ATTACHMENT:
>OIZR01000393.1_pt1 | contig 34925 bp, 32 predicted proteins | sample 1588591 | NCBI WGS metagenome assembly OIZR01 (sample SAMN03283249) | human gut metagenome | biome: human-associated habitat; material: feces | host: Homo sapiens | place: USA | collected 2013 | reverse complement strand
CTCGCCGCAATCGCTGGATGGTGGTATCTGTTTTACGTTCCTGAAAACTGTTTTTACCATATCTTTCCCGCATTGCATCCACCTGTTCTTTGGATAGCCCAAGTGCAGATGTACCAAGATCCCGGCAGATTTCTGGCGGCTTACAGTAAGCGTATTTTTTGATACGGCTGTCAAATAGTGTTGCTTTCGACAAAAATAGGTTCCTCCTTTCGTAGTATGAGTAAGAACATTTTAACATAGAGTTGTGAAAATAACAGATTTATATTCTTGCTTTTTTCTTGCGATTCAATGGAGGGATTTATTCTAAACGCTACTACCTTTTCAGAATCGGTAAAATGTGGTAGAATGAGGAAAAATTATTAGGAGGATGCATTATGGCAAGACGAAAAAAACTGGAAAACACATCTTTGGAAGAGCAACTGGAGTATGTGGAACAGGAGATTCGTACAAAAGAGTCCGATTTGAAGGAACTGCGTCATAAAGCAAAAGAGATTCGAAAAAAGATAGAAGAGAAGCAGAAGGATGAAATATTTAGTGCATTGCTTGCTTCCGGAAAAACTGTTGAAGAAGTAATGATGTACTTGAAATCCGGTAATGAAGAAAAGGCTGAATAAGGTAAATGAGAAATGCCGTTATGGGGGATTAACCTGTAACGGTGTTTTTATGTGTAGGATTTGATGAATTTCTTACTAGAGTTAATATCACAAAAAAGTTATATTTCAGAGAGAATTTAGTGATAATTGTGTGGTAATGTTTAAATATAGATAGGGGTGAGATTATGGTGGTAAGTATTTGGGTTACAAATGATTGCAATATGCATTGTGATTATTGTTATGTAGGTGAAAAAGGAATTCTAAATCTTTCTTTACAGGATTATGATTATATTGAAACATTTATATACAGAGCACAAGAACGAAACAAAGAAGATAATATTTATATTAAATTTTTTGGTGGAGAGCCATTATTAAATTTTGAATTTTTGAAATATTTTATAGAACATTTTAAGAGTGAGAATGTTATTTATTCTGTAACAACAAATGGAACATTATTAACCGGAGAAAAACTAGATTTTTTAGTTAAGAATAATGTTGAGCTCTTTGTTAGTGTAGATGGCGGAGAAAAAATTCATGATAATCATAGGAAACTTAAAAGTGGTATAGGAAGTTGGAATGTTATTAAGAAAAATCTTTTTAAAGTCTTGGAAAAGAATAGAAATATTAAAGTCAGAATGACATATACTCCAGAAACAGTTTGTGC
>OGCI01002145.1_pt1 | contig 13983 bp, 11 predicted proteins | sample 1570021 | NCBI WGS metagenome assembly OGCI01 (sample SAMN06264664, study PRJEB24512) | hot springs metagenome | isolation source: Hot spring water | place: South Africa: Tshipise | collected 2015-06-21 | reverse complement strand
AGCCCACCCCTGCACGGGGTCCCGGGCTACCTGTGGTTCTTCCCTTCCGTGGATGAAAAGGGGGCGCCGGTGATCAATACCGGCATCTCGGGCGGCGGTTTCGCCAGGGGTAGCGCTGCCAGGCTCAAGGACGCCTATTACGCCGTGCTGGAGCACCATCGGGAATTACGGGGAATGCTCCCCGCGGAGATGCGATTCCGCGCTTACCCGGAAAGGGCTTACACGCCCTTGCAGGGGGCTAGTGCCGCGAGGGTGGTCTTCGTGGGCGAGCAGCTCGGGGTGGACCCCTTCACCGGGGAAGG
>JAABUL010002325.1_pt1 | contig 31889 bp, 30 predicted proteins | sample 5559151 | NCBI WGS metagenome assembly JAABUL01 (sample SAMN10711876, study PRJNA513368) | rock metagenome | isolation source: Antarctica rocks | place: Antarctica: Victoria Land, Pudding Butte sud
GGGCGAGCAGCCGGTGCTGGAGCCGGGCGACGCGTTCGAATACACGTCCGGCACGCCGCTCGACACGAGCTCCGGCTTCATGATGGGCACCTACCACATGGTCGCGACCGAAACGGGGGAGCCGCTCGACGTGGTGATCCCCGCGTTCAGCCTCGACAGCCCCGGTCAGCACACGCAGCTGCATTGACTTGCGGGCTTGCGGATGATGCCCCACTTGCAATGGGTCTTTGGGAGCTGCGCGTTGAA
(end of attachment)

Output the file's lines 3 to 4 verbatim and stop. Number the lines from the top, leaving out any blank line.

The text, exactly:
>OGCI01002145.1_pt1 | contig 13983 bp, 11 predicted proteins | sample 1570021 | NCBI WGS metagenome assembly OGCI01 (sample SAMN06264664, study PRJEB24512) | hot springs metagenome | isolation source: Hot spring water | place: South Africa: Tshipise | collected 2015-06-21 | reverse complement strand
AGCCCACCCCTGCACGGGGTCCCGGGCTACCTGTGGTTCTTCCCTTCCGTGGATGAAAAGGGGGCGCCGGTGATCAATACCGGCATCTCGGGCGGCGGTTTCGCCAGGGGTAGCGCTGCCAGGCTCAAGGACGCCTATTACGCCGTGCTGGAGCACCATCGGGAATTACGGGGAATGCTCCCCGCGGAGATGCGATTCCGCGCTTACCCGGAAAGGGCTTACACGCCCTTGCAGGGGGCTAGTGCCGCGAGGGTGGTCTTCGTGGGCGAGCAGCTCGGGGTGGACCCCTTCACCGGGGAAGG